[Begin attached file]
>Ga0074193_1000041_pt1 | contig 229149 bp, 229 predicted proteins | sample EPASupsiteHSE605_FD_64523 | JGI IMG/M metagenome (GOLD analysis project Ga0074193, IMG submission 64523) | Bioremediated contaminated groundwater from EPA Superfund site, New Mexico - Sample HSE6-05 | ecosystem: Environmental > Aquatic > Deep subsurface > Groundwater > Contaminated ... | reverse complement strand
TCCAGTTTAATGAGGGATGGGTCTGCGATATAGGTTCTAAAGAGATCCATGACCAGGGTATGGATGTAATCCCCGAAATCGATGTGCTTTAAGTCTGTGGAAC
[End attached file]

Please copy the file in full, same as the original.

>Ga0074193_1000041_pt1 | contig 229149 bp, 229 predicted proteins | sample EPASupsiteHSE605_FD_64523 | JGI IMG/M metagenome (GOLD analysis project Ga0074193, IMG submission 64523) | Bioremediated contaminated groundwater from EPA Superfund site, New Mexico - Sample HSE6-05 | ecosystem: Environmental > Aquatic > Deep subsurface > Groundwater > Contaminated ... | reverse complement strand
TCCAGTTTAATGAGGGATGGGTCTGCGATATAGGTTCTAAAGAGATCCATGACCAGGGTATGGATGTAATCCCCGAAATCGATGTGCTTTAAGTCTGTGGAAC